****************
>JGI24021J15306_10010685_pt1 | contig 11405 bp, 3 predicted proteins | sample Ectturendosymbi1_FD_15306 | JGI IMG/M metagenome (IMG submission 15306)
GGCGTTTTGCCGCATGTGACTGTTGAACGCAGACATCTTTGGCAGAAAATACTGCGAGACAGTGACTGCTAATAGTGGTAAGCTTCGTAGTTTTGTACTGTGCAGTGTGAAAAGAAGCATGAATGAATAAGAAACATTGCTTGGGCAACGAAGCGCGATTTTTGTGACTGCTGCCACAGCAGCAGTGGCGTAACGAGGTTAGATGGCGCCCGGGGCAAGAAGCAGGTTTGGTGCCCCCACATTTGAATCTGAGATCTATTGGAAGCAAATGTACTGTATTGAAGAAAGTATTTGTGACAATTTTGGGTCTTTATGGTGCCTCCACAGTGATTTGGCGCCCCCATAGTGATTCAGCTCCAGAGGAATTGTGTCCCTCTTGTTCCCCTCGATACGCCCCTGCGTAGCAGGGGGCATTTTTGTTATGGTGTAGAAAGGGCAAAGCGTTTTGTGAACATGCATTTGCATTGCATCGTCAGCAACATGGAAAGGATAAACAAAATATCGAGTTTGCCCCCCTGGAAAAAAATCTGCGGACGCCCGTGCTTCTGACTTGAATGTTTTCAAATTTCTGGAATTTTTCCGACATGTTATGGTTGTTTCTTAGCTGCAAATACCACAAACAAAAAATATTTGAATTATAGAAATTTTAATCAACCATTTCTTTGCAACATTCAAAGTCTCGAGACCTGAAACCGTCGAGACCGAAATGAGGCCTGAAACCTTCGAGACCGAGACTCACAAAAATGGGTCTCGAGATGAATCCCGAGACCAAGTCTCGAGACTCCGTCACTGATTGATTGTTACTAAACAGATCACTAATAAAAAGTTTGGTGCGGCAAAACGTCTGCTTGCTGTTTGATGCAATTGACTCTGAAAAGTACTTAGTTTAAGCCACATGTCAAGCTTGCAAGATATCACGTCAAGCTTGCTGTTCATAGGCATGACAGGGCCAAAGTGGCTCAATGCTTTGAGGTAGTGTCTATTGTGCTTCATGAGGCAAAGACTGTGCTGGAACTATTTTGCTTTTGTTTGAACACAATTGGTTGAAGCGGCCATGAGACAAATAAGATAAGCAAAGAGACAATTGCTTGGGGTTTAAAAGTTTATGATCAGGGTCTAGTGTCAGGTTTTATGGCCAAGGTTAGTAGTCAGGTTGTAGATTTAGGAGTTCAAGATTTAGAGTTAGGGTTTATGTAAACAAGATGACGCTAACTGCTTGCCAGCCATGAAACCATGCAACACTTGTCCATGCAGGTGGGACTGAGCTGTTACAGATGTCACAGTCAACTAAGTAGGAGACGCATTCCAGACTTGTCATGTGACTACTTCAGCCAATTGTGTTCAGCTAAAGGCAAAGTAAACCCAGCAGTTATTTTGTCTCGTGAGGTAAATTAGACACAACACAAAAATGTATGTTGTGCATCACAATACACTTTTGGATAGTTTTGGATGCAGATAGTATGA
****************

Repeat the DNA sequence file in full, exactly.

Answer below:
>JGI24021J15306_10010685_pt1 | contig 11405 bp, 3 predicted proteins | sample Ectturendosymbi1_FD_15306 | JGI IMG/M metagenome (IMG submission 15306)
GGCGTTTTGCCGCATGTGACTGTTGAACGCAGACATCTTTGGCAGAAAATACTGCGAGACAGTGACTGCTAATAGTGGTAAGCTTCGTAGTTTTGTACTGTGCAGTGTGAAAAGAAGCATGAATGAATAAGAAACATTGCTTGGGCAACGAAGCGCGATTTTTGTGACTGCTGCCACAGCAGCAGTGGCGTAACGAGGTTAGATGGCGCCCGGGGCAAGAAGCAGGTTTGGTGCCCCCACATTTGAATCTGAGATCTATTGGAAGCAAATGTACTGTATTGAAGAAAGTATTTGTGACAATTTTGGGTCTTTATGGTGCCTCCACAGTGATTTGGCGCCCCCATAGTGATTCAGCTCCAGAGGAATTGTGTCCCTCTTGTTCCCCTCGATACGCCCCTGCGTAGCAGGGGGCATTTTTGTTATGGTGTAGAAAGGGCAAAGCGTTTTGTGAACATGCATTTGCATTGCATCGTCAGCAACATGGAAAGGATAAACAAAATATCGAGTTTGCCCCCCTGGAAAAAAATCTGCGGACGCCCGTGCTTCTGACTTGAATGTTTTCAAATTTCTGGAATTTTTCCGACATGTTATGGTTGTTTCTTAGCTGCAAATACCACAAACAAAAAATATTTGAATTATAGAAATTTTAATCAACCATTTCTTTGCAACATTCAAAGTCTCGAGACCTGAAACCGTCGAGACCGAAATGAGGCCTGAAACCTTCGAGACCGAGACTCACAAAAATGGGTCTCGAGATGAATCCCGAGACCAAGTCTCGAGACTCCGTCACTGATTGATTGTTACTAAACAGATCACTAATAAAAAGTTTGGTGCGGCAAAACGTCTGCTTGCTGTTTGATGCAATTGACTCTGAAAAGTACTTAGTTTAAGCCACATGTCAAGCTTGCAAGATATCACGTCAAGCTTGCTGTTCATAGGCATGACAGGGCCAAAGTGGCTCAATGCTTTGAGGTAGTGTCTATTGTGCTTCATGAGGCAAAGACTGTGCTGGAACTATTTTGCTTTTGTTTGAACACAATTGGTTGAAGCGGCCATGAGACAAATAAGATAAGCAAAGAGACAATTGCTTGGGGTTTAAAAGTTTATGATCAGGGTCTAGTGTCAGGTTTTATGGCCAAGGTTAGTAGTCAGGTTGTAGATTTAGGAGTTCAAGATTTAGAGTTAGGGTTTATGTAAACAAGATGACGCTAACTGCTTGCCAGCCATGAAACCATGCAACACTTGTCCATGCAGGTGGGACTGAGCTGTTACAGATGTCACAGTCAACTAAGTAGGAGACGCATTCCAGACTTGTCATGTGACTACTTCAGCCAATTGTGTTCAGCTAAAGGCAAAGTAAACCCAGCAGTTATTTTGTCTCGTGAGGTAAATTAGACACAACACAAAAATGTATGTTGTGCATCACAATACACTTTTGGATAGTTTTGGATGCAGATAGTATGA